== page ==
Royal Caribbean Cruises Ltd. wants to expand and renovate its headquarters campus on county land at PortMiami. The company (NYSE: RCL) would spend at least $300 million on the project, according to a county memo. RCL’s amended lease will go before the county’s Tourism and Ports Committee on April 15. It would require County Commission approval at a later date. Officials with RCL couldn’t immediately be reached for comment. The company generates about 30 percent of the cruise traffic at the port and has over 3,000 employees in South Florida.
“The expansion of the RCL campus will increase office space at the Port, ensuring that thousands of workers will continue to report to work in Miami-Dade County for decades to come and improving RCL’s ability to attract and retain workers,” a county agenda memo stated.
PortMiami wants to recapture 4.6 acres leased to Marine Spill Response Corp. (MSRC) and lease 3.15 acres of that to RCL to expand its neighboring campus. The remaining land would be set aside for a possible cruise terminal, with RCL having the first right to negotiate with the county. MSRC would remain at the port with a smaller footprint.
RCL would demolish the 16,000-square-foot office building it occupies at 1040 Caribbean Way. It would build a Terminal K parking garage with about 1,820 spaces plus a new office building, with its size not listed in the agreement. The cruise line would perform major renovations to the buildings it leases at 1050 and 1080 Caribbean Way, which total 138,000 and 150,000 square feet, respectively.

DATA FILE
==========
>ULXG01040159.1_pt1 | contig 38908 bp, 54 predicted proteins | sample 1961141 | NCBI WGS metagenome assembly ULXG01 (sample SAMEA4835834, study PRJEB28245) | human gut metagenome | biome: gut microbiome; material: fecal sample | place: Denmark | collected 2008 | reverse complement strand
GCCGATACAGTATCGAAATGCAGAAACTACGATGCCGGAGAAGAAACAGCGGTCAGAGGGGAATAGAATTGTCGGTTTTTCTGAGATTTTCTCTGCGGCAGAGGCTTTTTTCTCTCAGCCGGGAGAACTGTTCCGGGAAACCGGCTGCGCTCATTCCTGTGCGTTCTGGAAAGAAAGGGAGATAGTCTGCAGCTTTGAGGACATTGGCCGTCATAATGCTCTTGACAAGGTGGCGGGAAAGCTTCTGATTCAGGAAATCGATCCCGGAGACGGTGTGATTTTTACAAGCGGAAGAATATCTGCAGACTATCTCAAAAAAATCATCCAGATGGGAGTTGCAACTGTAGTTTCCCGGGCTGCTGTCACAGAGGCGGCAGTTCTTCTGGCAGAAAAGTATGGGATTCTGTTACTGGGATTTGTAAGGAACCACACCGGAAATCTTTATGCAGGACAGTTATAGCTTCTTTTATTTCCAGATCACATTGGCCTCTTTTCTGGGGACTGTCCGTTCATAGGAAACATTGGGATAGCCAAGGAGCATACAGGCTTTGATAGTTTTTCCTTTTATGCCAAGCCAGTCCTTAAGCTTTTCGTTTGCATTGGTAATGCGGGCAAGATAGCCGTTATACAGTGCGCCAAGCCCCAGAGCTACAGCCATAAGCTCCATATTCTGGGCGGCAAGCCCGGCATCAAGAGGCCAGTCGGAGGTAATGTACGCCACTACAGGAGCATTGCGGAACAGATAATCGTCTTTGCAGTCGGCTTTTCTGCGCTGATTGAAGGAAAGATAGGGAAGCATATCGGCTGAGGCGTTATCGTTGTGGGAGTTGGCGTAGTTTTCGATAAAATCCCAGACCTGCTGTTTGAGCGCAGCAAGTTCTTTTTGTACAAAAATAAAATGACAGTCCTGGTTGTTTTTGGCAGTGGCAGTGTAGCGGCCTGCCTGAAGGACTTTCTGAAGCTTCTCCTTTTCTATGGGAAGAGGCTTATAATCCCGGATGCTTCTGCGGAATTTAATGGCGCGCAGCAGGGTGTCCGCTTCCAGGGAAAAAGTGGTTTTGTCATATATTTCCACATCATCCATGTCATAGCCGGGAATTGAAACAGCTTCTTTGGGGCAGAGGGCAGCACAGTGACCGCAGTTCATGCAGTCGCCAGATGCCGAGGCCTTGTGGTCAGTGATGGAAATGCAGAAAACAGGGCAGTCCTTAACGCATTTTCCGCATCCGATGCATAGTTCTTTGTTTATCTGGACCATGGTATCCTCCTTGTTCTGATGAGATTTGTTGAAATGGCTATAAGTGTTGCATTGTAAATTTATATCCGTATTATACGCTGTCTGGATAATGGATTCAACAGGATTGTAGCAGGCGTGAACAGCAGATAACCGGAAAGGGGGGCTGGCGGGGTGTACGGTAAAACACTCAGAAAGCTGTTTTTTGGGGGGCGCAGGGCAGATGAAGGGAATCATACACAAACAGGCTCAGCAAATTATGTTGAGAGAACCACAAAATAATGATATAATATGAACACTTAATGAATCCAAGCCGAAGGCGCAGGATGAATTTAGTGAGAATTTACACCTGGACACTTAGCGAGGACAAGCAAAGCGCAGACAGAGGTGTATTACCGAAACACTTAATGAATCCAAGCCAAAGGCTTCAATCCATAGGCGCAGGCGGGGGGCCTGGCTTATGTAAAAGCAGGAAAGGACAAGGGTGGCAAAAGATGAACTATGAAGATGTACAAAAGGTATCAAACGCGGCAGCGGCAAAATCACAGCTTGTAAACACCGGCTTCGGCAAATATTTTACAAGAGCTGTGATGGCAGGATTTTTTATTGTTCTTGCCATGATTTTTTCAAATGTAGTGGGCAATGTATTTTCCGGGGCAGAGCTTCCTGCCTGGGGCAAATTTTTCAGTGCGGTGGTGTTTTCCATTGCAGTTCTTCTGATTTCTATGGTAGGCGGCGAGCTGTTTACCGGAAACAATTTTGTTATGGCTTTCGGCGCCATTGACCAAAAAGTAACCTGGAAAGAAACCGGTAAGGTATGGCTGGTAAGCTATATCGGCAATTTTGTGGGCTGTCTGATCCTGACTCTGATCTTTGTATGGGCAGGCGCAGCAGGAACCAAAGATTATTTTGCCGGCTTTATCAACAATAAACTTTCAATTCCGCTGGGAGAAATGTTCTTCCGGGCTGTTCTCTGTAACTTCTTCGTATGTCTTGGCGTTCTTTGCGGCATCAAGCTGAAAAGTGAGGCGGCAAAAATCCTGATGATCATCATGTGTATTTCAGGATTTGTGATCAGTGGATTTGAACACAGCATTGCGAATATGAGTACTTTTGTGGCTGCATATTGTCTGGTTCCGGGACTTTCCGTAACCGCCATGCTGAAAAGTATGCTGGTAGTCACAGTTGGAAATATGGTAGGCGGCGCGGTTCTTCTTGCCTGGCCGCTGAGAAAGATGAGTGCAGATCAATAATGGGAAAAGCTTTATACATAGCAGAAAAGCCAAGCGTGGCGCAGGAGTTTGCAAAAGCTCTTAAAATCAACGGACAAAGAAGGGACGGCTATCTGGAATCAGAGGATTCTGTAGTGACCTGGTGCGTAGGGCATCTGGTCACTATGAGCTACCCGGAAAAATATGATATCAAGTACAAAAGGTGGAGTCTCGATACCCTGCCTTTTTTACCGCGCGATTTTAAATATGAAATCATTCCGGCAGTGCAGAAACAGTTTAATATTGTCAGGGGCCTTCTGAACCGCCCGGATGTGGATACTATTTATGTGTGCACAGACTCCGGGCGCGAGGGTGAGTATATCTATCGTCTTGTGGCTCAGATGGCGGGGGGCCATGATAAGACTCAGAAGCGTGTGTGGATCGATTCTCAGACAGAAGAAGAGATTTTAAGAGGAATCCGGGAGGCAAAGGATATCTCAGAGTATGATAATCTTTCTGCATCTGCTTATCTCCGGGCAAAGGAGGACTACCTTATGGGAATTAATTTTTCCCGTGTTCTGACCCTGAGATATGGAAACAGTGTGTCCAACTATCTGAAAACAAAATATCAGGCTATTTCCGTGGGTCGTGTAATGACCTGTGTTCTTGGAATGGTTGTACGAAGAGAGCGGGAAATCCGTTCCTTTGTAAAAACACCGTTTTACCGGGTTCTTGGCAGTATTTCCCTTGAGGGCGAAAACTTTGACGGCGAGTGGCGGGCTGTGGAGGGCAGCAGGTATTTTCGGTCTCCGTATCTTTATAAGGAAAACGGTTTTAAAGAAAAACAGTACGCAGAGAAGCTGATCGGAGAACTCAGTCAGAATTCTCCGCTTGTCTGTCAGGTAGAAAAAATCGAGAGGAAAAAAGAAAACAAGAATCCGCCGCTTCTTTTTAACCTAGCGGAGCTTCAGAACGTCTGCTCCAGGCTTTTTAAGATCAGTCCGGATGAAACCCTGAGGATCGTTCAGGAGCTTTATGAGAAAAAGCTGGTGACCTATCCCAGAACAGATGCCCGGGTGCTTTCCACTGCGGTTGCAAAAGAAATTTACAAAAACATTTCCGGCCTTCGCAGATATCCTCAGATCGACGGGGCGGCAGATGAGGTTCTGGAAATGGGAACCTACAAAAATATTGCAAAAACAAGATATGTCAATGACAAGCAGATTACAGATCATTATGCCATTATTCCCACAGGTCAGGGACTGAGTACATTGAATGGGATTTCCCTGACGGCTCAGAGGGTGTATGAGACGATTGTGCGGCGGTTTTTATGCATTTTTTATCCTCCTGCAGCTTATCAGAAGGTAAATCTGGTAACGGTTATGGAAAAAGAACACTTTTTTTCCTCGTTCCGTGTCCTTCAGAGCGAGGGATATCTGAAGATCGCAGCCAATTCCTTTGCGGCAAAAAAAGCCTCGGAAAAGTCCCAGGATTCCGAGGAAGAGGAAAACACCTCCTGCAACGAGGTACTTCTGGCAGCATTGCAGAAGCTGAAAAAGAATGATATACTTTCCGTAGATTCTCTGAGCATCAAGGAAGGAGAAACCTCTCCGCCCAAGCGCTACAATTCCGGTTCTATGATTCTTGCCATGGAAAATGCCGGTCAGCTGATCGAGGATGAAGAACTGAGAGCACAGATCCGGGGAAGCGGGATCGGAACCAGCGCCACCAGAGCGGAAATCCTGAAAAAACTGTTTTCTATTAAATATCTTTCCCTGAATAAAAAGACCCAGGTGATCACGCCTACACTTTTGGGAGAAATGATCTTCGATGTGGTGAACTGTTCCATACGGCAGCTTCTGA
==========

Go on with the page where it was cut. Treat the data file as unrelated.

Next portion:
The new RCL campus would include a fitness center, a daycare, a cafeteria, an auditorium and a maritime innovation center for the design development and renovation of cruise vessels.
Under the terms of the deal, RCL would pay the county $311 million in rent over 40 years. If both five-year extension options are exercised by the cruise line, that total would grow to $430 million. In addition, RCL will pay the county about $724,185 during the 10-month construction period for employee parking elsewhere on the port.
RCL agreed to take over maintenance of the leased buildings from the county, saving the county about $14.1 million, according to a county memo.
The company would spend up to $60 million to build the Terminal K parking garage, under the deal. After the garage is completed, RCL would pay the county a “usage fee” of $17 million to $20 million for the spaces it needs in the garage.
The county would agree to pay RCL up to $11.5 million for capital improvements, such as roof and HVAC systems, on the two office buildings that would be renovated. The county would still own those buildings.
Original content South Florida Business Journal